Daniel is the founder of elementary OS, the distribution that’s famous for its own look. Daniel came to Linux through a love of customizing Windows XP, so it’s no surprise he also came to appreciate the flexibility of Linux. Interestingly, especially given the strong visual aesthetic of elementary, Daniel’s favorite app is the Scratch text editor!
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- Who are you, and what do you do?
My name is Daniel Foré and I’m the founder of elementary, the open source software company that produces elementary OS. I manage a lot of the business side of things, organize our team, interact with our fans and customers on social media, draft design specifications, draw icons, and code for the desktop and web.
Why do you use Linux?
In high school I was really into tweaking out Windows XP and one day I stumbled upon the Kororaa XGL demo live CD. It blew my mind. It was the first time I’d ever used or really heard of Linux and seeing what could be done with Compiz was pretty incredible. The more I played with Kororaa and learned about Linux, the more I wanted to build my own Linux-based operating system. For me, Linux is an opportunity to build something really cool.
What distribution do you run on your main desktop/laptop?
I use the latest development preview of elementary OS. Right now that means my OS is a bit under-construction, but I think it’s worth it to be dogfooding the latest and making sure I know exactly how far along we are.
What desktop environment do you use and why do you use it?
I use our own Pantheon environment. Historically, elementary comes from a GNOME 2 background. Our first release, Jupiter, was a GNOME 2 desktop with a few modifications. As we started to build more apps we realized we needed a desktop environment that would facilitate the features we wanted to implement. We needed to build a platform that our apps could integrate into. So we built Pantheon with that goal in mind and we get some nice integration features like being able to search for settings panes in the app launcher. It’s a place we can standardize innovation, stuff like the Privacy Mode that we’re working to bring to all of our apps. We’re also interested in getting the full use out of freedesktop specifications which has led to things like being able to get launcher actions by right-clicking an icon in the applications menu and being able to search them as well. We’ve turned a freedesktop spec into an API where developers can expose their app’s actions to search.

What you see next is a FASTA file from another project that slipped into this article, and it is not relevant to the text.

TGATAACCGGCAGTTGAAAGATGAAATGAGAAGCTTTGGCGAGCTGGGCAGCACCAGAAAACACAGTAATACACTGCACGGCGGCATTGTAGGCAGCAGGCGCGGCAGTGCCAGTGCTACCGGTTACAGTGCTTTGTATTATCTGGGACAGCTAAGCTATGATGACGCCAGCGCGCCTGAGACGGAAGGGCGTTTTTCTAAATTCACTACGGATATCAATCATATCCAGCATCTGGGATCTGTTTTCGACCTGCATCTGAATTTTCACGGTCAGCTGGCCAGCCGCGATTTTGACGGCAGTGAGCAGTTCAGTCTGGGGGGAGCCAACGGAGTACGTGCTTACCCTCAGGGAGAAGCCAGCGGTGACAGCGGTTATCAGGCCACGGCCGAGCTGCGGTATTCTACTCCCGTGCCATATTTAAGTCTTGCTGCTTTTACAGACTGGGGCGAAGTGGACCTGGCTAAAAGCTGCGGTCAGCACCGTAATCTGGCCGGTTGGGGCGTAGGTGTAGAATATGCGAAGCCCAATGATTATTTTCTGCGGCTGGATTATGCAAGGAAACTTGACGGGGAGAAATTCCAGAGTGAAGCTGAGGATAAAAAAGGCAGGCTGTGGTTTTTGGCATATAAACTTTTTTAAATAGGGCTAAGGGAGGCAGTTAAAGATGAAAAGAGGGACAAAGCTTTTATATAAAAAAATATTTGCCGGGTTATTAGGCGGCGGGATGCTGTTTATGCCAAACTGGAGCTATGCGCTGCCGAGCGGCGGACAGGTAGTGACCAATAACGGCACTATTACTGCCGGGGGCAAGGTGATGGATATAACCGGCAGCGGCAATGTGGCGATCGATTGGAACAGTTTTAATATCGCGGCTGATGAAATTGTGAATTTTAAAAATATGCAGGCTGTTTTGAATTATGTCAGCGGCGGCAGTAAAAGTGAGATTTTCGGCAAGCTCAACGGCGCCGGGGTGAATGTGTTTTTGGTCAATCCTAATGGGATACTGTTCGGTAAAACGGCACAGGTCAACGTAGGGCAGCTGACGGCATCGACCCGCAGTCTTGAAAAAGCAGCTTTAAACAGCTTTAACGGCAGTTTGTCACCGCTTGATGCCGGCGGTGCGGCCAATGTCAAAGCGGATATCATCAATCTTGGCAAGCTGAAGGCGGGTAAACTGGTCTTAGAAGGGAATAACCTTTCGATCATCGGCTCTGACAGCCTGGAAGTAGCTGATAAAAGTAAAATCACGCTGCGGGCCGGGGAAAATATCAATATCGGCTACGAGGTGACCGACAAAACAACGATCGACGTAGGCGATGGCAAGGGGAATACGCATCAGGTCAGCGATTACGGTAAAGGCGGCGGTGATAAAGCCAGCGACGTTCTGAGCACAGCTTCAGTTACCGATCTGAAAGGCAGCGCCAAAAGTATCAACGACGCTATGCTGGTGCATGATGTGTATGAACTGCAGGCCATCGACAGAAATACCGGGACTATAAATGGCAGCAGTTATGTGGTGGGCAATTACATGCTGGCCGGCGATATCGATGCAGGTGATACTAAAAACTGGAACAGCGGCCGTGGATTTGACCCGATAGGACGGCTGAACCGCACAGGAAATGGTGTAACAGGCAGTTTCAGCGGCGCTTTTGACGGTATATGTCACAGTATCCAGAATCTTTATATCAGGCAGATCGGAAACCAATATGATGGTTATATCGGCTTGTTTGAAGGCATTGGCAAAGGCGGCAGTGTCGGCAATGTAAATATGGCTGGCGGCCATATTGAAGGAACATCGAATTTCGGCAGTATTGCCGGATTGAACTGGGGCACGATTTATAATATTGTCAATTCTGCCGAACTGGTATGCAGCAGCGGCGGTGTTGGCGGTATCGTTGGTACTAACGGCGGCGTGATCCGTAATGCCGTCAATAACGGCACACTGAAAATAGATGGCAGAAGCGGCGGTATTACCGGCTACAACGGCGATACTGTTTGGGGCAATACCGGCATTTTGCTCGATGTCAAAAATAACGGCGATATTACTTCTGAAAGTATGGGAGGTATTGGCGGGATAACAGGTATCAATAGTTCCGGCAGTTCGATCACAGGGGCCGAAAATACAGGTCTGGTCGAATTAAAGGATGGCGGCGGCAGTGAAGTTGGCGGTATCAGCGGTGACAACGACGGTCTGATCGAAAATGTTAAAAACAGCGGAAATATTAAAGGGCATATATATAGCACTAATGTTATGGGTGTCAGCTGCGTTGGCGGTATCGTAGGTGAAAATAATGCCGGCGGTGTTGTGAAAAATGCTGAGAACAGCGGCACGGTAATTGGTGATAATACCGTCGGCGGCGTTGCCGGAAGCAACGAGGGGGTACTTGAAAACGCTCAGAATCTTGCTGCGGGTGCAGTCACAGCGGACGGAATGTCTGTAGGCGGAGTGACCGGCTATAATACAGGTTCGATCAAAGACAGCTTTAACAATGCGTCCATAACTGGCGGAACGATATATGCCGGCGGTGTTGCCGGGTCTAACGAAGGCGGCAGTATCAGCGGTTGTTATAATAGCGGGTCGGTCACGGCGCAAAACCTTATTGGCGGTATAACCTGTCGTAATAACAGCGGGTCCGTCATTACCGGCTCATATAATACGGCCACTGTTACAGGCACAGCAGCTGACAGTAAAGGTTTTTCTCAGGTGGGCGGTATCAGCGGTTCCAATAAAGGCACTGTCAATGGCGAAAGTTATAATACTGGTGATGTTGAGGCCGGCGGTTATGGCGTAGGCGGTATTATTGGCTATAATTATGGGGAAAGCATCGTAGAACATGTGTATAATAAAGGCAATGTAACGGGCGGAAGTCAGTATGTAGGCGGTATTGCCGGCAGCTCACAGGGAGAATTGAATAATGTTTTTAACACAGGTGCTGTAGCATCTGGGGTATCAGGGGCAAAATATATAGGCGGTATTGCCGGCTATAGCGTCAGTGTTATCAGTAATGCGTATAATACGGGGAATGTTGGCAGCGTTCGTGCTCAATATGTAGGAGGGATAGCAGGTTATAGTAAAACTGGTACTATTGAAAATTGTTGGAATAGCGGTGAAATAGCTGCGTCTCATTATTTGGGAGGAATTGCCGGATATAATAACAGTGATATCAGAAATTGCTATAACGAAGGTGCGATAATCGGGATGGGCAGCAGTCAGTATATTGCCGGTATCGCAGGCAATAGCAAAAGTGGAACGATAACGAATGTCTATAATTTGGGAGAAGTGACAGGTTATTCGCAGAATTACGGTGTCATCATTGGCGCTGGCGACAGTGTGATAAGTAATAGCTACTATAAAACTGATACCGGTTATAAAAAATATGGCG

What one piece of Linux software do you depend upon? Why is it so
Probably our text editor: Scratch. I think it’s the app in which I spend the most time. I think it’s my all-time favorite example of an app that saves its state and opens and closes quickly, something we really push as a standard feature for elementary apps. One of my favorite newer features is that Scratch doesn’t bug you about saving new, un-named files anymore. It’ll save it in a temporary location and you can deal with it whenever you’re ready. It’s very convenient because I can close Scratch at any time no matter what I’m doing and not have to worry about what I haven’t saved. It’s all taken care of. The folders plug-in also saves me a lot of time digging around in the file manager, especially when I want to reference a bit of code from a different project than the one I’m currently working on. And then to top it off, we ship it by default with the great Solarized color scheme. It’s really easy on the eyes, which is important when you’re staring at lines and lines of code all day long.
What kind of hardware do you run this setup on?
Nothing too crazy, haha. I have a 2013 13" MacBook Air. It’s an Intel Core i7 at 1.7 Ghz. 128GB SSD and 8GB RAM. I like it because it’s very compact and the battery and trackpad are both huge. It goes with me everywhere!
Will you share a screenshot of your desktop?
Interview conducted February 2, 2016
The Linux Setup is a feature where I interview people about their Linux setups. The concept is borrowed, if not outright stolen, from this site. If you’d like to participate, drop me a line.
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